What have you learned about teaching?
by Mitchell Duneier
A few months ago, just as the campus of Princeton University had grown nearly silent after commencement, 40,000 students from 113 countries arrived here via the Internet to take a free course in introductory sociology. The noncredit Princeton offering came about through a collaboration between Coursera, a new venture in online learning, and 16 universities, including my own.
When my class was announced last spring, I was both excited and nervous. Unlike computer science and other subjects in which the answers are pretty much the same around the globe, sociology can be very Continue reading “Teaching to the World From Central New Jersey”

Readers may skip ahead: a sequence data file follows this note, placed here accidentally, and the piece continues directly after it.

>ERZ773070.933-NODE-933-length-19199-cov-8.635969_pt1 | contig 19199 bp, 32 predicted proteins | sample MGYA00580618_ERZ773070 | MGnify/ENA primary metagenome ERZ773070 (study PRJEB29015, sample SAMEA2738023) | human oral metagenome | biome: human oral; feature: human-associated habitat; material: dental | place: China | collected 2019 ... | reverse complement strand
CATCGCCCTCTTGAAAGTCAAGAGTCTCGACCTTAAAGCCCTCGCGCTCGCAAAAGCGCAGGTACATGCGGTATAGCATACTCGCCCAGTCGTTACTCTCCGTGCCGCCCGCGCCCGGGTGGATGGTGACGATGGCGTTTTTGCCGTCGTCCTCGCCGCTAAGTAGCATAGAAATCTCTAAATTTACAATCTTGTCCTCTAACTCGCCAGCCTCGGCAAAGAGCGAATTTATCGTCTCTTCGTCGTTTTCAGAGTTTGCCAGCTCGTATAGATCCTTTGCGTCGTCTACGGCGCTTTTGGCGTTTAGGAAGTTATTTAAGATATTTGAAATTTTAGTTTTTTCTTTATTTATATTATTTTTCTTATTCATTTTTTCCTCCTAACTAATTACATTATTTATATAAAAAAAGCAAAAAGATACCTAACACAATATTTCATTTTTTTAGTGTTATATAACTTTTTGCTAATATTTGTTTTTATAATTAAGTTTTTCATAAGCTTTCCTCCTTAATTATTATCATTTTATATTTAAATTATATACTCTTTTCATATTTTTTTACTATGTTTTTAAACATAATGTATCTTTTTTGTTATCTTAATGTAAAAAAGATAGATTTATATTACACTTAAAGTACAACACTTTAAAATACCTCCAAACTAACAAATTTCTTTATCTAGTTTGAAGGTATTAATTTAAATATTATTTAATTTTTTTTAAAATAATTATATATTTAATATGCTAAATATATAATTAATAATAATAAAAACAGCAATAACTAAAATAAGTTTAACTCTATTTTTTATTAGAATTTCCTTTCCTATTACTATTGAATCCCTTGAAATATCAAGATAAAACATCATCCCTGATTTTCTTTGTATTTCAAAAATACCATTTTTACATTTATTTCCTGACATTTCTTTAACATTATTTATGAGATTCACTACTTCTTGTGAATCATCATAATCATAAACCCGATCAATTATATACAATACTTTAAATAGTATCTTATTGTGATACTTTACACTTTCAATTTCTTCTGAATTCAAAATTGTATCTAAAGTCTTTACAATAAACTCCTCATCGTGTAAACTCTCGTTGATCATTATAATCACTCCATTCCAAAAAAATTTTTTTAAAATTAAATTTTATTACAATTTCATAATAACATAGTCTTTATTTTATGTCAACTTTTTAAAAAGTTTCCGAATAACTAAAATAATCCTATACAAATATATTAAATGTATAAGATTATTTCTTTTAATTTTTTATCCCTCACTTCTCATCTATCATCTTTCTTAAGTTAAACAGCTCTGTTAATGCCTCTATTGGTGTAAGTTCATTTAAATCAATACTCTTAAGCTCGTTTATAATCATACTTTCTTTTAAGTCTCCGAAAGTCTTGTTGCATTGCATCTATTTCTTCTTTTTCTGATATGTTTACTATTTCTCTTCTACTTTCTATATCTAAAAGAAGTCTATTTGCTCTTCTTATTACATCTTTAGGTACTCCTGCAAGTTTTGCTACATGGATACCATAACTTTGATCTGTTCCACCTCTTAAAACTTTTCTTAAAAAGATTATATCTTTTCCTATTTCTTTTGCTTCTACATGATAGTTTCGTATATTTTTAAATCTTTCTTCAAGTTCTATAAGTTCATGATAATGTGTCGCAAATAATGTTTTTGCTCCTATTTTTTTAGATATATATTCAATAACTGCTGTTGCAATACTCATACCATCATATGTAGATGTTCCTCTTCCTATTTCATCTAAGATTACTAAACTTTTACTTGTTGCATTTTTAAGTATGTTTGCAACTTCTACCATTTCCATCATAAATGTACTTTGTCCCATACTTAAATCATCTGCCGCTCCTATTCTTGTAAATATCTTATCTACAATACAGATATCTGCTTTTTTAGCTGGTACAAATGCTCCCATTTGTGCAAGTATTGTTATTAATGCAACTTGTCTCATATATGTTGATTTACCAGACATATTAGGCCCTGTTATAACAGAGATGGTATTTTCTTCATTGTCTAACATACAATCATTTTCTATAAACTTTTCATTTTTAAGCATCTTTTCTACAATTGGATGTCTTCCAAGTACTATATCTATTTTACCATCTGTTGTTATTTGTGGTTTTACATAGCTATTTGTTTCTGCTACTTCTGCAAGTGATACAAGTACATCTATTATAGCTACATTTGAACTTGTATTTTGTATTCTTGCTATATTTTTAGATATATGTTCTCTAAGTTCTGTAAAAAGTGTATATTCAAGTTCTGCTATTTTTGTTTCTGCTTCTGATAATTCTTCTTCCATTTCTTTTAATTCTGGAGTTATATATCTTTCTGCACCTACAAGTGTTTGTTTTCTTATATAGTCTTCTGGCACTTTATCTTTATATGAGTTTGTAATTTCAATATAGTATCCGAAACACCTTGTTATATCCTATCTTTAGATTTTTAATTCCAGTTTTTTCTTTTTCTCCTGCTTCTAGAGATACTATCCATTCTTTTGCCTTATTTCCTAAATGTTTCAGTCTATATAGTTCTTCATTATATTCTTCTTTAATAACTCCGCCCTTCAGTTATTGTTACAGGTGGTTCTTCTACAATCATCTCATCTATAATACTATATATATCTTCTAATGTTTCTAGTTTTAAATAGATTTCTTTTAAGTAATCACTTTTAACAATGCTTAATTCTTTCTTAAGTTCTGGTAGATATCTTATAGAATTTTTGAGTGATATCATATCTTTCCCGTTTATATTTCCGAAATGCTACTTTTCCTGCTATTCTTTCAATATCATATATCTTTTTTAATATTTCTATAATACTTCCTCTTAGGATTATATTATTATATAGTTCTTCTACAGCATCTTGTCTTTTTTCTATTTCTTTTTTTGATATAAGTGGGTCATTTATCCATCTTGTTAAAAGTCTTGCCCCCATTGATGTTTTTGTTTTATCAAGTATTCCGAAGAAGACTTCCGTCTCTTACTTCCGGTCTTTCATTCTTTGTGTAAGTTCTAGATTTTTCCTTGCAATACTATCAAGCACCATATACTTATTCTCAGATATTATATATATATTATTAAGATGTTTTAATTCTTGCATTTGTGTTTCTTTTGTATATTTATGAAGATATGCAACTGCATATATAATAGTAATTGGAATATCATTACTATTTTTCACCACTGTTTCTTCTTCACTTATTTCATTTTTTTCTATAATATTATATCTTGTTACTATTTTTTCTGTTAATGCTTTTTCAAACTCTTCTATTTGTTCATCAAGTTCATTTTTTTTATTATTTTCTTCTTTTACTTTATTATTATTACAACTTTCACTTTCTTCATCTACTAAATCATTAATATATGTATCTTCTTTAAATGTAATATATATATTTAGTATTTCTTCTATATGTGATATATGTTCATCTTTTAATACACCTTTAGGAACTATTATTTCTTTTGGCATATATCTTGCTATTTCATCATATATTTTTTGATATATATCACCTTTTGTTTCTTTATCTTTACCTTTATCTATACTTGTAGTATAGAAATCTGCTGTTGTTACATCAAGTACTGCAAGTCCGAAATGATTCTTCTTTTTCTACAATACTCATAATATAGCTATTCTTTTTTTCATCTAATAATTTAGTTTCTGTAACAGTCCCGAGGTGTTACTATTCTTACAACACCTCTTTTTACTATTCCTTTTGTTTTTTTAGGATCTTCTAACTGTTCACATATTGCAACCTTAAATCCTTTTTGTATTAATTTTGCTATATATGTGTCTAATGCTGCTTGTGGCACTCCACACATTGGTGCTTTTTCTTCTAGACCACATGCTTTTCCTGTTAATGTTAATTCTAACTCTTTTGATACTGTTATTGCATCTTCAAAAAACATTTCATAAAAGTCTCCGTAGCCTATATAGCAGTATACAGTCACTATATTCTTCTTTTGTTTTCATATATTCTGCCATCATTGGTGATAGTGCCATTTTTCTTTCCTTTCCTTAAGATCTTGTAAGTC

Who gets to be on top?
By Thomas J. Espenshade (Princeton)
On balance, elite higher education helps maintain social inequality in America, and the economic recession is magnifying that problem, especially at public institutions.
During the past two decades, research that Alexandria Walton Radford and I conducted found that a rising proportion of students who are enrolled at selective colleges and universities has come from the top two social-class categories: upper-middle- and upper-class families. And at the private institutions we studied, there is a pronounced upward slope to the relationship between the probability of being admitted and the socioeconomic status of one’s family. Continue reading “Growing Elitism”